The way I look at it animals can be roughly divided into three groups – the untameable, the edible and the friendly. The untameable have said no thanks mister, we will look after ourselves. The edible – pigs, cows, chickens sheep et al – have opted for evolution over lifespan. The third group, the companions, have opted for lifestyle over genetic dignity. At this point in history it does seem that the domestic animals have taken the winning punt, those we have no economic or sentimental use for are becoming scarce. As for the domestic beasts – as long as we are eating meat and drinking milk they are off the endangered list – but at what cost? Certainly at the cost of physiological independence, these animals have co-existed with humans for so long they have lost the ability to survive outside of our husbandry. Some have even lost the ability to support their mature body weight (meat chickens, so I hear).   The trade-off for consumables is life span and, depending on how animals think about this, which is difficult to gauge, life quality versus plenitude of food and guaranteed species continuation.

For the companion, such as the dog, the contemporary horse and to some extent the cat (though the cat always seems to have a bet each way and is happy to step back into the wild as required) the stakes are somewhat different. Longevity and luxury are the goal and it seems autonomy and dignity are the sacrifices. There is the risk of being breed into increasingly obscene and unsustainable body shapes. But on the up-side is the more unsustainable your body shape the more pampering you are likely to be showered with, so it is not all bad. In fact it is probably great. Being one of those handbag-dogs would be heavenly, even if you could not breath through your nose and had to wear a silly little jacket.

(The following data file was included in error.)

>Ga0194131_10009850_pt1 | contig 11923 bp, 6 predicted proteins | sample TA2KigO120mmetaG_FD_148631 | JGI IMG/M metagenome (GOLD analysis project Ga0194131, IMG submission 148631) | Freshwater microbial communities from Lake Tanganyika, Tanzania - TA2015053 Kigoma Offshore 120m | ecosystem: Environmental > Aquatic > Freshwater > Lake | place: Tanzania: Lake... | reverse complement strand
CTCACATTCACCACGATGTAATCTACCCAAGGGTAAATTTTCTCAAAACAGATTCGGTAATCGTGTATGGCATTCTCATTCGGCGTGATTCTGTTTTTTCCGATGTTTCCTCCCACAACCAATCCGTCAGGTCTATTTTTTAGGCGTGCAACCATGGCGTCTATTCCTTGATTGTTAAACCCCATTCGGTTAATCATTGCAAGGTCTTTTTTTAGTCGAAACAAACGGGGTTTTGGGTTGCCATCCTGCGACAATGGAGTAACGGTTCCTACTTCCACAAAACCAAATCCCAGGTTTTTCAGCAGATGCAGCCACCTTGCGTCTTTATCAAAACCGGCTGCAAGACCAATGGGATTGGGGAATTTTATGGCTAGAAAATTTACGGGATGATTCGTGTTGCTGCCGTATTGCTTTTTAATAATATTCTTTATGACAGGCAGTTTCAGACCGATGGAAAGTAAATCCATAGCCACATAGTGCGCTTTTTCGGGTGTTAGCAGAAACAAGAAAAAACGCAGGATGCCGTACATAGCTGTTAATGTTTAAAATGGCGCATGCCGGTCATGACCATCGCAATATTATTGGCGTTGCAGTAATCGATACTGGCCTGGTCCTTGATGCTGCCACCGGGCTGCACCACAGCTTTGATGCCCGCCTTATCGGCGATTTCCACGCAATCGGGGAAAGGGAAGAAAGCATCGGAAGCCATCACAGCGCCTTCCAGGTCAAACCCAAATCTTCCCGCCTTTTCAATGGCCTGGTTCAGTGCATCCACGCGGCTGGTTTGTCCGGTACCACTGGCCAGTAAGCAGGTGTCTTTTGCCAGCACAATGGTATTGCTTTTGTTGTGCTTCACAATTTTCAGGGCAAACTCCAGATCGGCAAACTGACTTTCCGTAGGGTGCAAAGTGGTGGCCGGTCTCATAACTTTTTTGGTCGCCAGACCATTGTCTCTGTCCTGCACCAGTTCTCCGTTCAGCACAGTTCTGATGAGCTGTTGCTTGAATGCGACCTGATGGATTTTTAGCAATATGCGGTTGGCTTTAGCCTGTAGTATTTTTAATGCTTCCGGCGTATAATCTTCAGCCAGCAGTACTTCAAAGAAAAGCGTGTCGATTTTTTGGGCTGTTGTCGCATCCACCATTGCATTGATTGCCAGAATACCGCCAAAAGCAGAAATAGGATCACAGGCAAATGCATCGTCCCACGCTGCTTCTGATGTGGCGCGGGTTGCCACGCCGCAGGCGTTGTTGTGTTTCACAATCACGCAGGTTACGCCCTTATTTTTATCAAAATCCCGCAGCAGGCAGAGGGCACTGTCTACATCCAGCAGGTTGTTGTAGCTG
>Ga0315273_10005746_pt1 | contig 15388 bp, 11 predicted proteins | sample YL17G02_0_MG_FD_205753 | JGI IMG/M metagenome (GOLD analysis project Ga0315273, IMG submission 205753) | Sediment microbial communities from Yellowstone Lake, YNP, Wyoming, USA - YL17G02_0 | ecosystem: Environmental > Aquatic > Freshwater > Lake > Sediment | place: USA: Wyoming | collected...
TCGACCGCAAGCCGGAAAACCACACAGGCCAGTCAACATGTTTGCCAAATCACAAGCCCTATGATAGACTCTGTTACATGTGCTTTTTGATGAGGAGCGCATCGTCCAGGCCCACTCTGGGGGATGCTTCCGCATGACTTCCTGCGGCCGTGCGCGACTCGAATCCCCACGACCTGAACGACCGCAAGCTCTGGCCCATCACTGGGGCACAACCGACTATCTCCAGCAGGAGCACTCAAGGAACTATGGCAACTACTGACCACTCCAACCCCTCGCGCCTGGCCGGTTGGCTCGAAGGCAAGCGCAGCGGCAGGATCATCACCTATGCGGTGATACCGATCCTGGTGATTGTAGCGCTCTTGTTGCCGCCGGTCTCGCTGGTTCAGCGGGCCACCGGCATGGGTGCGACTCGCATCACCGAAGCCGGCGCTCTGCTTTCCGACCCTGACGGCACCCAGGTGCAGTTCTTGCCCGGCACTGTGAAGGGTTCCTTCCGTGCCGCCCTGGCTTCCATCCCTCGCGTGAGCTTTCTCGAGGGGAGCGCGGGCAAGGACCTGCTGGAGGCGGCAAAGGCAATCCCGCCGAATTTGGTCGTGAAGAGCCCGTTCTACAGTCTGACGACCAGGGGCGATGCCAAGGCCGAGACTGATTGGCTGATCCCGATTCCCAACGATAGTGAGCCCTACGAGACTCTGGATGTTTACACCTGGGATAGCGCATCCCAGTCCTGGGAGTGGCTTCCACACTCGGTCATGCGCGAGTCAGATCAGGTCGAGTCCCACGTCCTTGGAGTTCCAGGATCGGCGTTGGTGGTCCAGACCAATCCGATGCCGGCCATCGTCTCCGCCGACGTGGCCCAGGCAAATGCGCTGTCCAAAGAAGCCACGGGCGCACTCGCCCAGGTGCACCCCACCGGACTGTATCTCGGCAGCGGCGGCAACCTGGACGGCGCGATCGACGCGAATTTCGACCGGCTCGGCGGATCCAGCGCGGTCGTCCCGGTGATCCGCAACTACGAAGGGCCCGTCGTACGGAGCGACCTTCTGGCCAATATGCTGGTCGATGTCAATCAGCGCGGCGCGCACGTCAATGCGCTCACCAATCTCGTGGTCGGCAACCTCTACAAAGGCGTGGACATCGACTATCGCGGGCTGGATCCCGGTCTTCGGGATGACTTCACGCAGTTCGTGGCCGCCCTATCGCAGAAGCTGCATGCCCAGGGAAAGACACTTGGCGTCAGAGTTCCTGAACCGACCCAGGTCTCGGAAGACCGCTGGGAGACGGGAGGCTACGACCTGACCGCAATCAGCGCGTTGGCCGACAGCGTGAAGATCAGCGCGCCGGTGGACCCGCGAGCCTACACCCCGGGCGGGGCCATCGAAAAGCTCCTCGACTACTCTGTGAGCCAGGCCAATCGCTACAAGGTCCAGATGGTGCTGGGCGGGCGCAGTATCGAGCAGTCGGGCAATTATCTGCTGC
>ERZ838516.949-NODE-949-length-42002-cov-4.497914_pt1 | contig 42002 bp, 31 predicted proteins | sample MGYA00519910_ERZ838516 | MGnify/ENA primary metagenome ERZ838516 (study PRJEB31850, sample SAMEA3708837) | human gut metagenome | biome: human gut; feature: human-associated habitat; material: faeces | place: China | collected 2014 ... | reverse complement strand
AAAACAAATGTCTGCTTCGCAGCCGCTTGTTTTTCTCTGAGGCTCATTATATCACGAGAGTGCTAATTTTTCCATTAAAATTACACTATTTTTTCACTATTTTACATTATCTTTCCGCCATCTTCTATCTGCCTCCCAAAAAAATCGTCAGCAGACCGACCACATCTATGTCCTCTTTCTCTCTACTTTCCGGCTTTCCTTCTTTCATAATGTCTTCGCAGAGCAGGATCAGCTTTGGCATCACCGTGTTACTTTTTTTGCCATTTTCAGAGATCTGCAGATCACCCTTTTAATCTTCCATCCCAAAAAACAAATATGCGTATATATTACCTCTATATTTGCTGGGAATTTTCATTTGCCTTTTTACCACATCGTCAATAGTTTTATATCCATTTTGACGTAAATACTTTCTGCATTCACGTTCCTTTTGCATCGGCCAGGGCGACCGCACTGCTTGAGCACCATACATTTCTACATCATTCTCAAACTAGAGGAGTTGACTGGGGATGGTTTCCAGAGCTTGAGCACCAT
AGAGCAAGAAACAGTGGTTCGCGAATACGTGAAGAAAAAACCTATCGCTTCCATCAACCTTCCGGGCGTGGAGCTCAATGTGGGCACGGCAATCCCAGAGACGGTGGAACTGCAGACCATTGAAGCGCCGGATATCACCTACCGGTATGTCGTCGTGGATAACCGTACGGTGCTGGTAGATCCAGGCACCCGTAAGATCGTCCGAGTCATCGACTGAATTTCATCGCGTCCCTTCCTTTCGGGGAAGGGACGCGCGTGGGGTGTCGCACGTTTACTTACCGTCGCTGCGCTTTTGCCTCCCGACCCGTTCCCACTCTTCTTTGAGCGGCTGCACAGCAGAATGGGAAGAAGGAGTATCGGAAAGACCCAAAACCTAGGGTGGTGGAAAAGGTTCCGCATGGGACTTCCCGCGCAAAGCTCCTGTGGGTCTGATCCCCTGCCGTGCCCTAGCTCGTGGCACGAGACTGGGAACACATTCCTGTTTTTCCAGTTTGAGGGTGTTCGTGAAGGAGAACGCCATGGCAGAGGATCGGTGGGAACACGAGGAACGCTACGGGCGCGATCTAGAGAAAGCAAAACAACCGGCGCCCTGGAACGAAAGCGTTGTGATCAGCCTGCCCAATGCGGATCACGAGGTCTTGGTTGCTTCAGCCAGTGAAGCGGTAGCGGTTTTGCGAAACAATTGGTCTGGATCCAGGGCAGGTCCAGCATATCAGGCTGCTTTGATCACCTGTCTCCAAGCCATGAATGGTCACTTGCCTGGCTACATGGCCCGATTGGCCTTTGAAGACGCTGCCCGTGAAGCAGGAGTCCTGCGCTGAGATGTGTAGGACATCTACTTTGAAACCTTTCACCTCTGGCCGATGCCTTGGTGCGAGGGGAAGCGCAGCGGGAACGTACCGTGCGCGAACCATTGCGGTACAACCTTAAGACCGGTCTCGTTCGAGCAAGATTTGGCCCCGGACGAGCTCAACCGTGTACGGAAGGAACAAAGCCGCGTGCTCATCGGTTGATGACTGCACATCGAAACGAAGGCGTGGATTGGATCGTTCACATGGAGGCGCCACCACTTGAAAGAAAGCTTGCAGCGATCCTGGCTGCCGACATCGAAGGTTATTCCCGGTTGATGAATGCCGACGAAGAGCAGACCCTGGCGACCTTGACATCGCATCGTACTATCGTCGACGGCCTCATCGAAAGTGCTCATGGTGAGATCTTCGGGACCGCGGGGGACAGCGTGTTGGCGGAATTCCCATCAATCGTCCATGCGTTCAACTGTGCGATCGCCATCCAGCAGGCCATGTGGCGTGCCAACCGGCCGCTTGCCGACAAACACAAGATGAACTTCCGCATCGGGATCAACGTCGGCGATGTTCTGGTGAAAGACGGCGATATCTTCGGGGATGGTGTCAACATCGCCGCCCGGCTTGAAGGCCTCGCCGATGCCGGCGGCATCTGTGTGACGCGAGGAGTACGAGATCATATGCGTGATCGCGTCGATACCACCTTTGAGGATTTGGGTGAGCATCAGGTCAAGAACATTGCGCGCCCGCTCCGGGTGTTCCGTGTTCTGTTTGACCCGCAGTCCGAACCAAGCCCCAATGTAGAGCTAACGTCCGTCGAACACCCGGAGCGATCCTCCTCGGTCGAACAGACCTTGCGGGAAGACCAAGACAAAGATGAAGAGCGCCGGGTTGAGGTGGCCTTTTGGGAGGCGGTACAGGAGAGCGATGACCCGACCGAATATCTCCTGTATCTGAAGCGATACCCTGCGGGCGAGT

My dirty little secret

I am compelled to confess, to the ever-listening ear of the Internet, the most frequented of confessionals, that I prefer, deeply, wildly and guiltily the frenetic moment of the rock gig to the to the rarefied pleasure of the art event. Which is just fine if you are not an artist, but is I feel, a light slur on my sensibilities as an artist.

To be brutally honest I usually go to art events to talk to my friends or to bask in the worthiness of having made the effort to attend the opening rather than going to the show later in the week. Or because I felt like a glass of wine.

What is the attraction of the rock gig? The energy, the noise. Young musicians bursting with attitude, reinventing the world all over again, just for themselves.   Old musicians who really, really know it. All the people not caring if it is or isn’t art.  Maybe it is largely that I am not a musician or a critic, I have no way of judging it so I just go with it. I enjoy it when it is good, and strangely I kind of enjoy it when it is bad as well. It is like an alternative commentary on the state of play in the world.